The Lightfoot Years
from Toronto Life March 1995
the following is a recreation (using HTML) as near as I can make it of the original layout which was on
two facing pages. The primary change was to show each picture in a table resized to fit on the single web page and hyperlinked to the actual full sized scan of each pictue

HE WAS only twenty-eight, still in the early morning of his career. Peter Paul and Mary had recorded one of his songs, "For Lovin' Me'" two years earlier. Another, "Ribbon of Darkness" had become a hit for Marty Robbins. And local radio stations were playing his own recording of "I'm Not Saying." Like other folk singers of the day, his natural habitat was the coffeehouse, where a hundred people was a crowd. He'd performed before larger audiences at folk festivals. but it was a long way from a farmer's field north of the city to Massey Hall, with its 2.500 seats The date was March 31, 1967. The concert was sold out. Did it cross his mind that night. even before he walked onstage, that it might become an annual event? Or did the idea take form the following year, when he sold out not one concert but two? In any case, he's been turning up at Massey Hall almost yearly-he missed a few along the way-ever since. This will be this twenty-fifth stand, and this time there will be six performances, from March 16 to 25. It seems almost a matter of routine now, like the opening of baseball season. But who would have predic ted so long a run in I967? Not The Globe andMail. ' critic whose April I review of Gordon Lightfoot's first appearance at Massey Hall concIuded with this unfortunate observation: "Lightfoot is in danger of becoming one of the sacred Canadian cows. But if something doesn't happen soon, he is merely being fattened for extinction"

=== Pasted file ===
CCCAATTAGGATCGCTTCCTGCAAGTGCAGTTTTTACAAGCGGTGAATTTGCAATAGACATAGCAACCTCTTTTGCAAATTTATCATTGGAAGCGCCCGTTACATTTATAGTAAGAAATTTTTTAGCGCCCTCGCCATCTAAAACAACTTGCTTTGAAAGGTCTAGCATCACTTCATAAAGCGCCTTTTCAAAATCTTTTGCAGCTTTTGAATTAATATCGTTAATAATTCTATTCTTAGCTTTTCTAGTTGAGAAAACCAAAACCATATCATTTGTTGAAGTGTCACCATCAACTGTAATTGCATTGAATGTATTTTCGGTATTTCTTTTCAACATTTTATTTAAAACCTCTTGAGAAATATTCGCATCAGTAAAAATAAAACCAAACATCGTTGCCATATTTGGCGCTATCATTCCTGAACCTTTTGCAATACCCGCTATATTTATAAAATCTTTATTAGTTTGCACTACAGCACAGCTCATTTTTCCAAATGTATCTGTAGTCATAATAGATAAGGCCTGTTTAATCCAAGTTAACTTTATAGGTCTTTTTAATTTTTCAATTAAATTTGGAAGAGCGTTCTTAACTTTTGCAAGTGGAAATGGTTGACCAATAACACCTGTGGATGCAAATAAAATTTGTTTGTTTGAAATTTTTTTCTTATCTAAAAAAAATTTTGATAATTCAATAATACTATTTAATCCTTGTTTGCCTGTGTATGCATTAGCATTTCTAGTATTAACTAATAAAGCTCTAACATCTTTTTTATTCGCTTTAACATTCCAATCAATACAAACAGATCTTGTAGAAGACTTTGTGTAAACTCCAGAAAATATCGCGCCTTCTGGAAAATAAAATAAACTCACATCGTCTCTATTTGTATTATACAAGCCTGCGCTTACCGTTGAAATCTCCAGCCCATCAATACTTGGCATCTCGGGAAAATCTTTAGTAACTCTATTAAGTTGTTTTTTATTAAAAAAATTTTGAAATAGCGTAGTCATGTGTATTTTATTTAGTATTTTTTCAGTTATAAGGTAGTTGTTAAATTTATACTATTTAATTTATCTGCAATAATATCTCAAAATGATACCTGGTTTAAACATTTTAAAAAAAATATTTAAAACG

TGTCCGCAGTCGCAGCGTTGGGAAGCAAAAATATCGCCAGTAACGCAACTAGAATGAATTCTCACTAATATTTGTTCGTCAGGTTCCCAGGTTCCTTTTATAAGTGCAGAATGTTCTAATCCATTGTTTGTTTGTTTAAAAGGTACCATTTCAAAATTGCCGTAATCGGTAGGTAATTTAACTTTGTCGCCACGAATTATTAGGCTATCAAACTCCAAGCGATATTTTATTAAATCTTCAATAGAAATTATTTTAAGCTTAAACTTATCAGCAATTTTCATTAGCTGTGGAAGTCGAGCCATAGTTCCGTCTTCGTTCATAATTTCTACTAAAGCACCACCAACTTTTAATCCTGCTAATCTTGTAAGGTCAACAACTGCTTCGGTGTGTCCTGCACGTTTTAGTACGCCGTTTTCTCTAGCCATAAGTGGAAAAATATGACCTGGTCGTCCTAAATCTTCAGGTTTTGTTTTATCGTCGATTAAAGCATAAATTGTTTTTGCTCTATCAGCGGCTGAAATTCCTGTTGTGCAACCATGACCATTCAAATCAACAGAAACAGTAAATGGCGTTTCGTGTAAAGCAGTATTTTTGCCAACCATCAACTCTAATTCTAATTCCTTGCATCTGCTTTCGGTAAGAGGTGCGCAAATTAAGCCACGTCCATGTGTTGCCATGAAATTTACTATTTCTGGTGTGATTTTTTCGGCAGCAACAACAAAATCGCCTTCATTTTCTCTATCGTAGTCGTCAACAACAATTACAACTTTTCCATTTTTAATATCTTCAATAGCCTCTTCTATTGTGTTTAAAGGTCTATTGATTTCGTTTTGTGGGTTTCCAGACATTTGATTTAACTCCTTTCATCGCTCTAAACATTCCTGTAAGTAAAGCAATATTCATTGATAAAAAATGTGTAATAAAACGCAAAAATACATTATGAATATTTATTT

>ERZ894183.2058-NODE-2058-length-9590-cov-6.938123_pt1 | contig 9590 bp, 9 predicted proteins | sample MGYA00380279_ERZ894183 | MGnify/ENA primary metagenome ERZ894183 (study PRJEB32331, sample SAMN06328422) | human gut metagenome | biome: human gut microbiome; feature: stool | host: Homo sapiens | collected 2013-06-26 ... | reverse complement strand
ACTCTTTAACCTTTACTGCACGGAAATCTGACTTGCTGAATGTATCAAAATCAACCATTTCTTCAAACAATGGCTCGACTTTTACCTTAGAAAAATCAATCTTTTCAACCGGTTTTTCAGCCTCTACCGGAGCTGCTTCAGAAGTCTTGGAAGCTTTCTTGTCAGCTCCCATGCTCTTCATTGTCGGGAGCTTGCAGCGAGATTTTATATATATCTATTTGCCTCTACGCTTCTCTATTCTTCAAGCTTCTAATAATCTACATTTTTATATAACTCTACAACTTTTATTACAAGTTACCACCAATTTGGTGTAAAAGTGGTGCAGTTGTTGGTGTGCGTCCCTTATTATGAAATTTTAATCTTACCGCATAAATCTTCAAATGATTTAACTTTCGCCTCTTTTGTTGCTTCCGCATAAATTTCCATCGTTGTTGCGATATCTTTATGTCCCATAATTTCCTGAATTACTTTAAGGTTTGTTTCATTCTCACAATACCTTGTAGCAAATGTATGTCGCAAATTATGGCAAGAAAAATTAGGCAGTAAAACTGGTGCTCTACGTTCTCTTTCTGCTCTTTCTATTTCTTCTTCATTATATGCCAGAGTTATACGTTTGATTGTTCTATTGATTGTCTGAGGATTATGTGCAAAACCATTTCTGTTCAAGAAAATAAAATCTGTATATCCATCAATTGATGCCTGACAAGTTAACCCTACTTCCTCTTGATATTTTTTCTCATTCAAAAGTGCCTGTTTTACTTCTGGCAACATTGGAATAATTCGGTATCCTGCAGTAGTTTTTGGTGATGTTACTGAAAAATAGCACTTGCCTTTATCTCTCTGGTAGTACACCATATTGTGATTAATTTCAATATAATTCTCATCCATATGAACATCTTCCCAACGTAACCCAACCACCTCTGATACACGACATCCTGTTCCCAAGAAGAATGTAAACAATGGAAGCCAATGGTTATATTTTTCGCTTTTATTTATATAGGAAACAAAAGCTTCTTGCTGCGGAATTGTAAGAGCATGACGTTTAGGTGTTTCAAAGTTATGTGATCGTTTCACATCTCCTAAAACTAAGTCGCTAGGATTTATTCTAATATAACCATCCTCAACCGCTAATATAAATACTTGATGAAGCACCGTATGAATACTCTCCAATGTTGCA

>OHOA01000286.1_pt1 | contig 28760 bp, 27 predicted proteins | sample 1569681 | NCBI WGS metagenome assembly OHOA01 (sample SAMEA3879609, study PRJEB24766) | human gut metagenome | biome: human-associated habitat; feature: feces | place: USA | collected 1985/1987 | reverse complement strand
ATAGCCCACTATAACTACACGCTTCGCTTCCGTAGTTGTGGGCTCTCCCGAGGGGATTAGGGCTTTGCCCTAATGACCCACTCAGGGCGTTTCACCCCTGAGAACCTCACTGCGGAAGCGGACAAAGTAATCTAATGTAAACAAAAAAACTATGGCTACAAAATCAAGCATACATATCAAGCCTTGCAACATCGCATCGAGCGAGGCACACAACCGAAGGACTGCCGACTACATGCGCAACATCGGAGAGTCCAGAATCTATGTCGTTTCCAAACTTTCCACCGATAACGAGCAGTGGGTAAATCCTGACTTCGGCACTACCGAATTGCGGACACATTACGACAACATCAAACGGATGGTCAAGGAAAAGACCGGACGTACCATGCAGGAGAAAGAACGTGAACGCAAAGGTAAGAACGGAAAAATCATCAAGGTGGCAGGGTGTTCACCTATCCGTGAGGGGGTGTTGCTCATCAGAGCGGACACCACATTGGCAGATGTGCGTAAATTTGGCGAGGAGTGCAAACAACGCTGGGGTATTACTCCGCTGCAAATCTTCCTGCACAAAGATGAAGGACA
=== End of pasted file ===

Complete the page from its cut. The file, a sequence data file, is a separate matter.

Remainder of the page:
1967 1968 1969 1970 1971 1972
1973 1974 1975 1976 1977 1978
1979 1980 1981 1982 1983 1984
1985 1987 1988 1990 1991 1993